the inside of the Colosseum

A Glimpse of What the Colosseum was Like in its Heyday

The eternal city is a picture-perfect blend of the ancient and the modern – amidst a vivacious and forward-looking social fabric, Rome’s golden past is never too far away. Mind-blowing relics pop up at every corner in Rome. And among these incredible historical sites, the Colosseum is one of the most recognizable and admired structures in Italy’s capital. Right at the heart of the city, the crumbling ruins of the Colosseum stands as a reminder of the glorious times gone by – an age where beauty and brutality were both in excess!

To fully visualize what the Colosseum was like two centuries ago, you need to let your imagination run wild! Without further ado, let’s go back to the heyday of the Roman Empire, peel away the layers of history and catch an insightful glimpse of this exceptional edifice!

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Biggest Showground Ever Built

The Romans were world-famous for their grand gestures, and the Colosseum is a key example of that trait. Completed in 80 AD, the Colosseum is the largest Amphitheatre to be ever built in the world! The building was originally named the Flavian Amphitheatre and its construction began in 72 AD under the reign of Emperor Vespasian, who wanted to encourage a sense of community among Roman citizens.  Since Vespasian had passed away before the completion of this masterpiece, his son Titus inaugurated the amphitheatre and declared hundred days of incessant games.

Standing tall at 160 feet, the Colosseum is truly the epitome of Roman imperial might!

Intelligent Architecture

The marvellous ruin we see today is a mere shadow of its original grandness. With over eighty entrances and massive archways packed with statues, the Colosseum was truly a breathtaking wonder! The arena had three tiers and could house over 50,000 spectators at once. The spectacles were open to all, but seating was always in accordance with social status. The Emperor obviously got the best spot complete with a special podium. The next best seats went to the senators, followed by the nobles and knights. The poorer the people, the further away they sat, and the slaves were relegated to the topmost level.

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Bloody Entertainment

The Colosseum was like a temple dedicated to valour and violence! It was the premier venue for gory shows. Bloody gladiatorial fights, state executions and wild animal hunts entertained the energetic and noisy crowd from dawn to dusk! During the opening games that lasted for hundred days and nights, thousands of gladiators, prisoners and wild animals, including lions, bears and giraffes were slain for general enjoyment. Sometimes mock naval battles were arranged where the entire Colosseum would be flooded by an intricate system of canals, and whales and crocodiles would be slaughtered too.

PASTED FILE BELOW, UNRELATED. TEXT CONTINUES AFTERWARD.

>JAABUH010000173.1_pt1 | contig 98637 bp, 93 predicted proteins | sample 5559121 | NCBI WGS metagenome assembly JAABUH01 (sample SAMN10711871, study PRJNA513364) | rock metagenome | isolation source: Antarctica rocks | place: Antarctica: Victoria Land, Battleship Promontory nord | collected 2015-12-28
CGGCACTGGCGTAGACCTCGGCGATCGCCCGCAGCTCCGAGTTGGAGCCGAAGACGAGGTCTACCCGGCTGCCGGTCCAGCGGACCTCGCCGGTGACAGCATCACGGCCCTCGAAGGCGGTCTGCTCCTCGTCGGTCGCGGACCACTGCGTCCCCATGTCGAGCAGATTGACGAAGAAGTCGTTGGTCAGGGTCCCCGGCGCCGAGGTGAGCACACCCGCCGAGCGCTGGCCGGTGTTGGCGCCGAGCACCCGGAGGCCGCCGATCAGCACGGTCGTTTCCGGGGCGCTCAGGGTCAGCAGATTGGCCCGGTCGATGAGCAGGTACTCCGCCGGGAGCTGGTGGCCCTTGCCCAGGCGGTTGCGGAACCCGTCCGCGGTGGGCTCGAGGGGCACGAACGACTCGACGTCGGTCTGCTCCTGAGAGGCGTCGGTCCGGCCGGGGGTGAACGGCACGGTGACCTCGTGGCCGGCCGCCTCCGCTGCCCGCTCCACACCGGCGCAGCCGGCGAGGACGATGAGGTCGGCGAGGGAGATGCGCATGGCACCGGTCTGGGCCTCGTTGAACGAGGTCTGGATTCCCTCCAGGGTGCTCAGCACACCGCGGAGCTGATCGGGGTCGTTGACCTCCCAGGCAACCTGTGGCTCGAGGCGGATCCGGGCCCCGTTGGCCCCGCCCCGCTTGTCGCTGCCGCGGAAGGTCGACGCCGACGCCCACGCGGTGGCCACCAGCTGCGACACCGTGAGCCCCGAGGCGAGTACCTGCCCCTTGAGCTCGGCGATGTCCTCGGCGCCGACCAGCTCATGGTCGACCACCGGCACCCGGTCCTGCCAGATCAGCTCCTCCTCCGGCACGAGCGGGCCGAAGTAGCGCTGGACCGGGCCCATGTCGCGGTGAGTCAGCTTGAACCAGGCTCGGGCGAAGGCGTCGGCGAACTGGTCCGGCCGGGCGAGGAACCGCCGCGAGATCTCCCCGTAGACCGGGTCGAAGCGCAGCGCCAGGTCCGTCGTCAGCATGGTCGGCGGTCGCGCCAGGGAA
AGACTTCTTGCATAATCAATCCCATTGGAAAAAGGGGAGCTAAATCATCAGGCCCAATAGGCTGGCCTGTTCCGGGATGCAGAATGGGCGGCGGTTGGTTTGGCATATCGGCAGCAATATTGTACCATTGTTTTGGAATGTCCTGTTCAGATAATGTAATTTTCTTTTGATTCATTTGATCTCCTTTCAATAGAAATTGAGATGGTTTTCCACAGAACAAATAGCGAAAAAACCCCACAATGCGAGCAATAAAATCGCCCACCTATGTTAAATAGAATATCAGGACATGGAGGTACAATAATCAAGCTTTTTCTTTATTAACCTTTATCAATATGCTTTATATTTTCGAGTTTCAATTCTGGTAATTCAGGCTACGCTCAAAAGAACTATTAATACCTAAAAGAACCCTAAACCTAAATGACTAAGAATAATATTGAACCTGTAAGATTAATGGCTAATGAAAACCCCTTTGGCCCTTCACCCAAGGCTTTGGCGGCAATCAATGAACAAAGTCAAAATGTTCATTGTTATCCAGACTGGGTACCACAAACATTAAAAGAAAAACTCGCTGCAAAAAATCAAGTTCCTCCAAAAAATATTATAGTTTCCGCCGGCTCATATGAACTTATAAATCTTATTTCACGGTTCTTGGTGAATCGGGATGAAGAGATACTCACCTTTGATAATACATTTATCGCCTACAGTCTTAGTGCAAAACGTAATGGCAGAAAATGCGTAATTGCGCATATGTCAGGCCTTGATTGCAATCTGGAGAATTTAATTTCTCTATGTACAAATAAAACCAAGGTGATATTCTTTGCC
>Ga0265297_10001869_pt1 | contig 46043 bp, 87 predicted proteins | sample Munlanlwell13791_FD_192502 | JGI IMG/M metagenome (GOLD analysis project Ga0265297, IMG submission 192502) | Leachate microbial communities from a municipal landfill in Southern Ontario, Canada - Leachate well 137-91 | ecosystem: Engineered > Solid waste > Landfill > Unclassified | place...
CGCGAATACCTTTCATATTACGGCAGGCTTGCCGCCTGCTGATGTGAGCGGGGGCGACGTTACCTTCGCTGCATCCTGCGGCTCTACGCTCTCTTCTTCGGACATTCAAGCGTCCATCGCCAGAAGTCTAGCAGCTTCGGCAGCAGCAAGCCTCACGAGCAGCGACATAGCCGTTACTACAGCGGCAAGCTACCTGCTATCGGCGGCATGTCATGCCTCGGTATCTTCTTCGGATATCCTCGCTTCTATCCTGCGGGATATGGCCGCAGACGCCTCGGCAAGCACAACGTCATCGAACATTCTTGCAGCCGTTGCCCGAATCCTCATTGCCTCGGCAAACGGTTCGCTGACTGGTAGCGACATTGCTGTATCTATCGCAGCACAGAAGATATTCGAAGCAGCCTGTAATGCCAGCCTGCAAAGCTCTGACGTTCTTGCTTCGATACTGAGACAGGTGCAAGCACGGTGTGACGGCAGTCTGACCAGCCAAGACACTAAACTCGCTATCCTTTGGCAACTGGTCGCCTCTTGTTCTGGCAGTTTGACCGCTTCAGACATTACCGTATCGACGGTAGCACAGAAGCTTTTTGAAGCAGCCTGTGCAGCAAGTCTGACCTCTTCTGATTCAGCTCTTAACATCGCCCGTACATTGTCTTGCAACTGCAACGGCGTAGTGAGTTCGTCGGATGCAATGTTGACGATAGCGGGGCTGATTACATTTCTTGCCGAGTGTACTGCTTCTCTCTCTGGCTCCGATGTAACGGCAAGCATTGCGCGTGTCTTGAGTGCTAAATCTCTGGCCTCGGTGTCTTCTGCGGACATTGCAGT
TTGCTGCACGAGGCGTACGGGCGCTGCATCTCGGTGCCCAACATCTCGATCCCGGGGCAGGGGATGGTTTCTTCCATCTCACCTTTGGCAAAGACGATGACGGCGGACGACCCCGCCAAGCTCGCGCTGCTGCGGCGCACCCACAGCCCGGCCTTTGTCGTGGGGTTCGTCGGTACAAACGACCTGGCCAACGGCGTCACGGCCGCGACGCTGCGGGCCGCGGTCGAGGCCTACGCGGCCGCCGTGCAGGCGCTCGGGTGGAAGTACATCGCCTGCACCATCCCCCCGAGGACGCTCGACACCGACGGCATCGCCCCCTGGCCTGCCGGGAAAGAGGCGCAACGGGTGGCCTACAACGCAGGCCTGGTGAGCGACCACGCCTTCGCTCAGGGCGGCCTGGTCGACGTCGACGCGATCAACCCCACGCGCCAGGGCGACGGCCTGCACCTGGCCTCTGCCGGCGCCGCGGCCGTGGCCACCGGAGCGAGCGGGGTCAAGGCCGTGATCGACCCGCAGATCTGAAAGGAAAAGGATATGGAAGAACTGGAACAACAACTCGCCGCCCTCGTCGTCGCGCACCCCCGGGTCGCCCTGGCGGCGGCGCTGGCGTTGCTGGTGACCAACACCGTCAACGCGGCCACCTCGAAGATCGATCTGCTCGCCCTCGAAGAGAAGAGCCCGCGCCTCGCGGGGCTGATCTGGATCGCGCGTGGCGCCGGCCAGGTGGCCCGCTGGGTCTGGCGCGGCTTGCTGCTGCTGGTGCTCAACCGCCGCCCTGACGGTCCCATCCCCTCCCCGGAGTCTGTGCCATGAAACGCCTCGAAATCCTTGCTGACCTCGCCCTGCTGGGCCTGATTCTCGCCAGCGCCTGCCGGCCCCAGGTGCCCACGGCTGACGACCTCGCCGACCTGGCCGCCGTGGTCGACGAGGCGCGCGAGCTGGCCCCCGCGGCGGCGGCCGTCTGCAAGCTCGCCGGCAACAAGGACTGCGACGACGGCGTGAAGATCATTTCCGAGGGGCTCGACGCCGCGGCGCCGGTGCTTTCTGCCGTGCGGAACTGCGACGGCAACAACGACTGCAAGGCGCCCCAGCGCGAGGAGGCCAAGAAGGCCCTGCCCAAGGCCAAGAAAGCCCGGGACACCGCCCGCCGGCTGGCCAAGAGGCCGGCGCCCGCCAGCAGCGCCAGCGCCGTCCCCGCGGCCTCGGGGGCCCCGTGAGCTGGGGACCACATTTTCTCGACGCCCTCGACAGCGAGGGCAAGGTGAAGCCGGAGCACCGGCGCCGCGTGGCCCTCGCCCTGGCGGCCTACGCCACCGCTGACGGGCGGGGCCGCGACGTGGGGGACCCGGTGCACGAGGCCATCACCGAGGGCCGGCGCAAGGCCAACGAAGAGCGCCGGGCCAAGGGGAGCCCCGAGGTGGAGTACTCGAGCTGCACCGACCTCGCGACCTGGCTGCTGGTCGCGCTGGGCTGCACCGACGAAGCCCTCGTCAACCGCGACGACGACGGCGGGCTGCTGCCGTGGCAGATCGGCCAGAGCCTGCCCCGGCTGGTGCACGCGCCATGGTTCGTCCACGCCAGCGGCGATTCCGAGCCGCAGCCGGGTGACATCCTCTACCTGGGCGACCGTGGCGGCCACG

Colosseum Underground

The Colosseum’s underground served as a backstage for the brutal pageants that went on in the main stadium. It was the place where fighters patiently waited for their triumph or death. It was where wild beasts were caged. It was from where the mechanical lift was raised to present entertainers at the centre of the crowd, impressing them further! The floors were coated with sand to avoid slipping and also absorb spilled blood.

Iconic Symbol of the Eternal City

This hub of horrific entertainment didn’t last forever.  However, its enthralling stories will forever stretch the imaginations of enthusiastic travellers! In 404 CE, the gory games were put to an end by Emperor Honorius. This was followed by a period of degeneration and neglect. However, enduring earthquakes, unfavourable weather conditions and modern day pollution, the Colosseum still stands strong.

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Colosseum Tours are a must for all visitors to Rome! It’s a one-of-a-kind experience to explore the ruins of this special monument while enjoying a gripping narration of its history by skilled tour guides. So make sure you book our special tours of the Colosseum and feel the thrilling setting first hand!